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A 22-year-old man presents with shoulder pain. Radiographs are shown in Figure A and B. What is the most likely cause?
Acute acromial fracture
Type IV acromioclavicular separation
Failure of fusion between the meso-acromion and pre-acromion
Failure of fusion between the meso-acromion and meta-acromion
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By age 17, the acromion has consolidated to form three separate ossification centers along the periphery: the 1) PRE-ACROMIAL center which serves as the attachment for the coracoacromial ligament and the anterior tendinous origin of the deltoid; the 2) MESO-ACROMIAL center which anchors the middle tendinous fibers of the deltoid; and the 3) META-ACROMIAL center from which the posterior deltoid fibers originate. These three centers consolidate over the next year and ossify medially toward the clavicular facet by the time that the individual is eighteen years old (see illustration). The most common form of symptomatic os acromiale is failure of fusion between the meso-acromion and meta-acromion. Treatment is challenging and includes nonoperative management, ORIF of the fragment, open fragment excision or arthroscopic fragment decompression. All treatment modalities are fraught with benefits and disadvantages.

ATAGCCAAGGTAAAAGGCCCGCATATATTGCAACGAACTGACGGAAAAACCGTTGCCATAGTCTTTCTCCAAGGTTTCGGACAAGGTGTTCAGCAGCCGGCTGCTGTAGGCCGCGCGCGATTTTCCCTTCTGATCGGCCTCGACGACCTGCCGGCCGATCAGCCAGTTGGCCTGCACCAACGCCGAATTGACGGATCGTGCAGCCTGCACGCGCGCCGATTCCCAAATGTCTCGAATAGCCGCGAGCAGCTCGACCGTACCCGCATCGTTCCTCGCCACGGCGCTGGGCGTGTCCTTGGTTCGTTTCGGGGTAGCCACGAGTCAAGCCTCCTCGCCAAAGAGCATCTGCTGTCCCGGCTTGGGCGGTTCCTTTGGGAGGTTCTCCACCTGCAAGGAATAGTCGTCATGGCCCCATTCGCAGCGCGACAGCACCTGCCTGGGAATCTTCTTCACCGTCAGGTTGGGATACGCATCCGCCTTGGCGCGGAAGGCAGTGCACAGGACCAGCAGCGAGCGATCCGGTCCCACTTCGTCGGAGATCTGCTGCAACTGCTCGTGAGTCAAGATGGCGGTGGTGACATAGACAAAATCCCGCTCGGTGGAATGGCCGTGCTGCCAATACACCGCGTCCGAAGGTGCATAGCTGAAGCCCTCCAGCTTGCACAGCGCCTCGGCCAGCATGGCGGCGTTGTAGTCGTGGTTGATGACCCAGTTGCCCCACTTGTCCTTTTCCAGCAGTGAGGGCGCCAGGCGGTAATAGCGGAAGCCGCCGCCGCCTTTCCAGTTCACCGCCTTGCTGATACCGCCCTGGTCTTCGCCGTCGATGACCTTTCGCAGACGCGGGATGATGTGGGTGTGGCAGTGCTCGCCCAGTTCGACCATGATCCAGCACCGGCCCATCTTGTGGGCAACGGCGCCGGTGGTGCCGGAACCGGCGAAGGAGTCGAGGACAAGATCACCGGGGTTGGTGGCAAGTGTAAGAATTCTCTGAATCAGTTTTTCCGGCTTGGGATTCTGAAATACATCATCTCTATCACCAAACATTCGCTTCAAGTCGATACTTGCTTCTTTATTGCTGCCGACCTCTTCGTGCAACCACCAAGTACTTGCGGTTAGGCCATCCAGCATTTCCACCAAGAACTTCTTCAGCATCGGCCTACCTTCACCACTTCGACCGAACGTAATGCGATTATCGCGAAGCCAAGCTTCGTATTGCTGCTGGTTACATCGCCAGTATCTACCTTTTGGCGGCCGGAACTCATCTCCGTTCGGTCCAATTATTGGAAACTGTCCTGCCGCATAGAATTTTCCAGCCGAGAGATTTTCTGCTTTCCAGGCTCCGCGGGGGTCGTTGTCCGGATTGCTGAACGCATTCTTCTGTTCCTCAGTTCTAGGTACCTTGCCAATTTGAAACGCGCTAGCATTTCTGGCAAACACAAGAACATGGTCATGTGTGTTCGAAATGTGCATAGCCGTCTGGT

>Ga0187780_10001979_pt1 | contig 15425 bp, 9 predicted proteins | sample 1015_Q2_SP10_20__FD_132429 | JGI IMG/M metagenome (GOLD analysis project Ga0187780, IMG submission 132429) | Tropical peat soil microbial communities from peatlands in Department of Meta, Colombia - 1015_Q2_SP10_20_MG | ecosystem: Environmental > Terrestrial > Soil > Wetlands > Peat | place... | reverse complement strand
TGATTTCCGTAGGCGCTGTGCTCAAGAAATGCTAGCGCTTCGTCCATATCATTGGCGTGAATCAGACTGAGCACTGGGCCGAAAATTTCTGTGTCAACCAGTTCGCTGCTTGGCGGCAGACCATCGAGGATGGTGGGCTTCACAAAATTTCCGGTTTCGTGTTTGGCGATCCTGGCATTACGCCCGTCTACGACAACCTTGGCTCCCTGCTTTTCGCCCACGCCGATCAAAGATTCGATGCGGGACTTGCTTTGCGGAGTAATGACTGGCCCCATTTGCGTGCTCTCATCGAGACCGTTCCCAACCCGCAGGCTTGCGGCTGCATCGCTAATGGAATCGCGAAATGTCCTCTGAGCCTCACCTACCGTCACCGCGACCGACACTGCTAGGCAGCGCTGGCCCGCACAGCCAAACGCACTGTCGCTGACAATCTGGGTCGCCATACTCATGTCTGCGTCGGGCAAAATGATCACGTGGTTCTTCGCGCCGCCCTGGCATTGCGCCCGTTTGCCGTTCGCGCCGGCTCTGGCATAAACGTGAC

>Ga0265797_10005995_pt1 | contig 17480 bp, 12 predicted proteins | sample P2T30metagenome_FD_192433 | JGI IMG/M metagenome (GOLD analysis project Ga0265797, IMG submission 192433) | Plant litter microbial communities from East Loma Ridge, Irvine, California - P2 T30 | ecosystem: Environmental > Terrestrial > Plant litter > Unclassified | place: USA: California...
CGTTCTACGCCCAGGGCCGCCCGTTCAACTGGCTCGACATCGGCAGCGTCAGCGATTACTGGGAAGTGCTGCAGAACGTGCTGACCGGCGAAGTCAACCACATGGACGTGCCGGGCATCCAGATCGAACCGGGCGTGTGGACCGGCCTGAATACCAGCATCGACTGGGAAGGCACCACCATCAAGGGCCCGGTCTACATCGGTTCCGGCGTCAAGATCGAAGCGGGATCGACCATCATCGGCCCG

Kurtz CA, Humble BJ, Rodosky MW, Sekiya JK.
J Am Acad Orthop Surg. 2006 Jan;14(1):12-9. PMID: 16394163 (Link to Abstract)
J Bone Joint Surg Am. 2000 Mar;82(3):394-400. PMID: 10724231 (Link to Abstract)
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Educational presentation discussing issues with the acromion